The difference in this manga compared to other shoujo titles I’ve read is the amount of violence in every volume (not that I’m complaining). In volume 1 we see death threats, teachers with less than honourable intentions and so forth, and by the 2nd and 3rd we see two people commit suicide. Those poor people, right? The manga is not only about a young (and rather different) couple, but how they manage to keep their relationship going throughout the many incidents that happen involving first Rei’s odd past and then Kira’s.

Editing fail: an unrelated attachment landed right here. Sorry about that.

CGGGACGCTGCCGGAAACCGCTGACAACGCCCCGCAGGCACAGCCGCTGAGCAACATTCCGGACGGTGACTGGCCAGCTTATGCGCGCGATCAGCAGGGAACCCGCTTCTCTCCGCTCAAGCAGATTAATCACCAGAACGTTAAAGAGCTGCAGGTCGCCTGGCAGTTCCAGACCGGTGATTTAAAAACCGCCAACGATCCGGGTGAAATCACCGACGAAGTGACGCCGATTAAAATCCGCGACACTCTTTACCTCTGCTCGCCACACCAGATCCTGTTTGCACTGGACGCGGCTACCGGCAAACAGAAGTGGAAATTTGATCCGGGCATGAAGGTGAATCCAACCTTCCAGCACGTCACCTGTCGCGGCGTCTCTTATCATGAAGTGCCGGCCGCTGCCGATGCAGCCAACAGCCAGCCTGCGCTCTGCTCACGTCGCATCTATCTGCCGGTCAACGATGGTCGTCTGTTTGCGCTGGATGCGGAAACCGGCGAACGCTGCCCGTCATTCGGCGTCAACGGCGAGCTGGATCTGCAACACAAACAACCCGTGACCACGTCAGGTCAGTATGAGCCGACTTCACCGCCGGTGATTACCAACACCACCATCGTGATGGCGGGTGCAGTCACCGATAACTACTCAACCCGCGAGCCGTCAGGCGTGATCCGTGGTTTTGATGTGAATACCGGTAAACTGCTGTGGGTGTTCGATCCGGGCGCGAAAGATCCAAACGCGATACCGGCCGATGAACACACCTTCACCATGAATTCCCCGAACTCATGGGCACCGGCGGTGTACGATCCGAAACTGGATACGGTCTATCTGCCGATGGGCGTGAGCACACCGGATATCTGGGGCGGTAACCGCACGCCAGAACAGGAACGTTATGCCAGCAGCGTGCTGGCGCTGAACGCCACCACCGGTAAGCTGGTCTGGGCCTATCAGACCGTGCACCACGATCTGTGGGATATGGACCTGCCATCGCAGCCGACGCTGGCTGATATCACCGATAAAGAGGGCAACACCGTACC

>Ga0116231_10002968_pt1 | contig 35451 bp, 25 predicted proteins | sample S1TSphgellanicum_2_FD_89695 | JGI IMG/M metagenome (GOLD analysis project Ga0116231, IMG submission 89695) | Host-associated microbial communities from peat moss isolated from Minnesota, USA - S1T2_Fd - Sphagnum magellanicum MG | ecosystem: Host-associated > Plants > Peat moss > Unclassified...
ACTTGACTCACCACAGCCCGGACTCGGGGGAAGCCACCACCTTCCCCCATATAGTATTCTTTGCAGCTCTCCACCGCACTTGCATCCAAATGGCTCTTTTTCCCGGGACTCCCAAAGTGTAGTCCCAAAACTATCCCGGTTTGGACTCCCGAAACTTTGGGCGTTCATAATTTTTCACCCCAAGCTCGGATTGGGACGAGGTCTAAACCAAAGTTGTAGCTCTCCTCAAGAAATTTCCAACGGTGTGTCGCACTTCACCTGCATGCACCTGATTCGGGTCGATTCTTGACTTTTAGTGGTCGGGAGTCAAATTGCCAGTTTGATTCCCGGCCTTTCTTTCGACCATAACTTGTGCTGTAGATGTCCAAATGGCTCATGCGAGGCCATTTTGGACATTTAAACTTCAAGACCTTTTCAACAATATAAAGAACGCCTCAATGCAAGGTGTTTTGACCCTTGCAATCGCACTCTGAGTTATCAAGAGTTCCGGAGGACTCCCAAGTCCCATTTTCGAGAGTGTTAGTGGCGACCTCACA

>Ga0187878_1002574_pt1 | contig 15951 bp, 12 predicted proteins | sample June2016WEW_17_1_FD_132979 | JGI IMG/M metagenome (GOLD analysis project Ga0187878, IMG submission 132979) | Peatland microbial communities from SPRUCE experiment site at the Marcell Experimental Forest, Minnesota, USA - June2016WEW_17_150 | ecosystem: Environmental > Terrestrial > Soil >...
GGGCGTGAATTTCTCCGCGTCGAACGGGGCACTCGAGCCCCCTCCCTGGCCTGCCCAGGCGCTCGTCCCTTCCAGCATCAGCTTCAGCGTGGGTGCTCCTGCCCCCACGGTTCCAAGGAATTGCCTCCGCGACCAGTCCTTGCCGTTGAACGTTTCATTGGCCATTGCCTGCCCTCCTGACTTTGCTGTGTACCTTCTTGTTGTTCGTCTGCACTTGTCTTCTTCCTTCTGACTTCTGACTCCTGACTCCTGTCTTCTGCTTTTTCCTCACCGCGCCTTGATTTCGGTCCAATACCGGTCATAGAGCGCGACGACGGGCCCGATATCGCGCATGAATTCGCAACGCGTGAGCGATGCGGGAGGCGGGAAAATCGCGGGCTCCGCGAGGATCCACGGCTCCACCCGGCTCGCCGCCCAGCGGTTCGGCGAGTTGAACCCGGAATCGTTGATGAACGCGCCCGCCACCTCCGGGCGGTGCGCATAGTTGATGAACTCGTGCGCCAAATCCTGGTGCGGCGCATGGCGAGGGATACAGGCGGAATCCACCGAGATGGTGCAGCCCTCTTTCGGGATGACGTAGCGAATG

A few months ago I bought the first volume of Mars all because I got the mangaka, (manga artist/writer) Fuyumi Soryo, name mixed up with an other artist who’s name I’d read in a review somewhere and was eager to have a read at one of their mangas. To my amazement, not only did I find the artwork to be more impressive then what I’d originally thought of, but the characters and the storyline (even though it was only the first volume) caught my attention too. Something I noted as well that one of my fellow manga fan friends told me over the phone, was that the main character Kira isn’t annoying like the female characters usually are, and is someone that you feel sorry for and want comforting because she seems more real. The same goes for Rei too. He’s not just the typical pretty-but-bad male character, but he has a real tragic background leaving him very much alone in the world and with less of a positive attitude towards life. You can really feel for the characters. I think it might have something to do with the great amount (and the mass amount of detail) of expressions used with each, individual character.